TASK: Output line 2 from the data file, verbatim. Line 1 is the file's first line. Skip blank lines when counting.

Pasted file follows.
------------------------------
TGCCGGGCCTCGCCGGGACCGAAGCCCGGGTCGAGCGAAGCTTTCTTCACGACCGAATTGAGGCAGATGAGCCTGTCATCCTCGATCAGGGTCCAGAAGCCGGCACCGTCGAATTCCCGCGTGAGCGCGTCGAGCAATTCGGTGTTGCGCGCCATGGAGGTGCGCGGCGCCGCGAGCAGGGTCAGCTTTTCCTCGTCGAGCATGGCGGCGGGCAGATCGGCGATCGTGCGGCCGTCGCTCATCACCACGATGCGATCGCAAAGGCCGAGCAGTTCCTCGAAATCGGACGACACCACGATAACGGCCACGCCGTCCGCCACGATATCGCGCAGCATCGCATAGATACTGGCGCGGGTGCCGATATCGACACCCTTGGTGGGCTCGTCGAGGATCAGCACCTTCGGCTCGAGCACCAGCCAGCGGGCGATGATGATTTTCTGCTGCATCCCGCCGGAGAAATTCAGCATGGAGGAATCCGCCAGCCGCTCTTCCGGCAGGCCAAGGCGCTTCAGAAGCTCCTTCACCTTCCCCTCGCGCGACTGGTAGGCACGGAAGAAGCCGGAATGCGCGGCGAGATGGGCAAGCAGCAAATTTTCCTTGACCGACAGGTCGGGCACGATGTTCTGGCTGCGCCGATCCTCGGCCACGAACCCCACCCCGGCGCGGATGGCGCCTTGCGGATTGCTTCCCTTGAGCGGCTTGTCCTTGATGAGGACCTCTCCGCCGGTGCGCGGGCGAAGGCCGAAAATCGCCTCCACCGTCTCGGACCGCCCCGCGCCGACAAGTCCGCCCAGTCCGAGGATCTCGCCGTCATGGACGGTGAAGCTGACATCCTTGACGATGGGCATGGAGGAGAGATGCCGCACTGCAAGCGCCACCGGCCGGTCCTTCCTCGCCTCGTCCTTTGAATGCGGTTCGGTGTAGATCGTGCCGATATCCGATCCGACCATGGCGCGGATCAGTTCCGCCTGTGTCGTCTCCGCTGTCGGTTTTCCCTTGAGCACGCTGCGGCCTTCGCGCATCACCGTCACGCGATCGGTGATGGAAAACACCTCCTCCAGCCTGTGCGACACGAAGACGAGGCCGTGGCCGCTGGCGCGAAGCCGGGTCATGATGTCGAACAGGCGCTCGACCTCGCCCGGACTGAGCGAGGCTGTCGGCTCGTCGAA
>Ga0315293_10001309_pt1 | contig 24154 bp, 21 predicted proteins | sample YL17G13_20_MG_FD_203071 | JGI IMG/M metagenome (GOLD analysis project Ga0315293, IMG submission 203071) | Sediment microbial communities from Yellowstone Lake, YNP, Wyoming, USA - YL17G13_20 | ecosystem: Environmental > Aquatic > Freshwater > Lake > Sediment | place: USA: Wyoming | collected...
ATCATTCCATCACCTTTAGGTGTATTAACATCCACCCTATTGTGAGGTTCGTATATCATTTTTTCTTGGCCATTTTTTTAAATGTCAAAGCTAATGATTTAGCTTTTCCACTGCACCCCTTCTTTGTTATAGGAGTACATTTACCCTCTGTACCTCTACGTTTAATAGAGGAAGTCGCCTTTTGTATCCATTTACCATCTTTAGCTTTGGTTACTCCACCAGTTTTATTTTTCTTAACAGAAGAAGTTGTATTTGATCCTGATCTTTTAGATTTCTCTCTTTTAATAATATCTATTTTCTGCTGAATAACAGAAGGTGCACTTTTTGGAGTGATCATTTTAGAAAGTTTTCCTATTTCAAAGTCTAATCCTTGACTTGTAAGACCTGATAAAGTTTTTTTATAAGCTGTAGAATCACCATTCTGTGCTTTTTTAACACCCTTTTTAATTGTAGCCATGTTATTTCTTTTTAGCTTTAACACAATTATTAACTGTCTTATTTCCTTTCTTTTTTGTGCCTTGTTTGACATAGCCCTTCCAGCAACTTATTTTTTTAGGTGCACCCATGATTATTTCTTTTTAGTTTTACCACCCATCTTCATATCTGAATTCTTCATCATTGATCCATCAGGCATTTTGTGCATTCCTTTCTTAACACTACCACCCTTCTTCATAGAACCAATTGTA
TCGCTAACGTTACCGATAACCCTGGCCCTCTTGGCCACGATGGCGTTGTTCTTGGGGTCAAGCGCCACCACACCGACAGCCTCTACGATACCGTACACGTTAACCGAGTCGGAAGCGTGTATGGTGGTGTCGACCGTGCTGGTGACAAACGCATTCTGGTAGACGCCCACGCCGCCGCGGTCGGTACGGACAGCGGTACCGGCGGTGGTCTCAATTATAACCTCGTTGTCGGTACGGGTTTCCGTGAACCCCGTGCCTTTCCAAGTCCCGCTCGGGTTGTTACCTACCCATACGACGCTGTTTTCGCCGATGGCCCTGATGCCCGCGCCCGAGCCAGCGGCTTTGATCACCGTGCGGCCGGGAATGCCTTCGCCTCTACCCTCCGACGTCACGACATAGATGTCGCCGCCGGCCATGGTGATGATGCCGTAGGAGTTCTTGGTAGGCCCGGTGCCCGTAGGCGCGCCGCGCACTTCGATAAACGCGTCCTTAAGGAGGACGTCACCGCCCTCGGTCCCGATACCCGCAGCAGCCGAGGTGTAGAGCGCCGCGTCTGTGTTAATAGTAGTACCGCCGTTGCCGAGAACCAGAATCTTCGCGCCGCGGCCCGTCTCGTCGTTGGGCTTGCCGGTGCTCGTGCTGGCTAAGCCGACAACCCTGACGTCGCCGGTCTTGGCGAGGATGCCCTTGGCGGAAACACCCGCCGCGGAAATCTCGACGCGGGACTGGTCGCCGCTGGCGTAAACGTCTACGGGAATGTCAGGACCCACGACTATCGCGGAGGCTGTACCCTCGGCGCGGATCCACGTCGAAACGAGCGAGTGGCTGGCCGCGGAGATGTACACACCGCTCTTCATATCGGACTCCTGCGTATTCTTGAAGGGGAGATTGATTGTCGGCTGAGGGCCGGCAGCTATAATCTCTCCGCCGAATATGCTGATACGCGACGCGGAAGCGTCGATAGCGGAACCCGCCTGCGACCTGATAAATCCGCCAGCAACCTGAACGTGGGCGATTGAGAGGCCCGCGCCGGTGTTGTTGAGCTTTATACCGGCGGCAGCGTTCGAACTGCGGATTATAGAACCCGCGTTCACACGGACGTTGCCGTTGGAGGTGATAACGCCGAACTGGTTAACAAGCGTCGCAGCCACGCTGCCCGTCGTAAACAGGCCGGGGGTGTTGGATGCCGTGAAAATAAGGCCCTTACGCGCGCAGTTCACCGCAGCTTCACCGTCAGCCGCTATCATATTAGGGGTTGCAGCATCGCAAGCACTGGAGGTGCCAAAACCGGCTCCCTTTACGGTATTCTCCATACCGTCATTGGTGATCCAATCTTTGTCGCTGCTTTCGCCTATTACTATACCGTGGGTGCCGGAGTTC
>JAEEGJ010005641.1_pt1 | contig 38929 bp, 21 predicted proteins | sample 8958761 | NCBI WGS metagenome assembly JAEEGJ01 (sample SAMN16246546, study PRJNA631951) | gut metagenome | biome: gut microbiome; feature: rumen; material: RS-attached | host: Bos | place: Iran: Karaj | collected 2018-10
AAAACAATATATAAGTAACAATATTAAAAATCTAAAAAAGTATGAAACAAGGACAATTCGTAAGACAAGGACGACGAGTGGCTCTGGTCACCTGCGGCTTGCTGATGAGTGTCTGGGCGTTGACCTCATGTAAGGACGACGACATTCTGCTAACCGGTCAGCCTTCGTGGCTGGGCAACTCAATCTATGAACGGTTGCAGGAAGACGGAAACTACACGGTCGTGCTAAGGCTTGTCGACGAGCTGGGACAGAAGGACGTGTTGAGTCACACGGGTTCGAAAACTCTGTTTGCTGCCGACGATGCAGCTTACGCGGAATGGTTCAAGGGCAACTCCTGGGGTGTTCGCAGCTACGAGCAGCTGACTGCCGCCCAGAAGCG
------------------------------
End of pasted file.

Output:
>Ga0315293_10001309_pt1 | contig 24154 bp, 21 predicted proteins | sample YL17G13_20_MG_FD_203071 | JGI IMG/M metagenome (GOLD analysis project Ga0315293, IMG submission 203071) | Sediment microbial communities from Yellowstone Lake, YNP, Wyoming, USA - YL17G13_20 | ecosystem: Environmental > Aquatic > Freshwater > Lake > Sediment | place: USA: Wyoming | collected...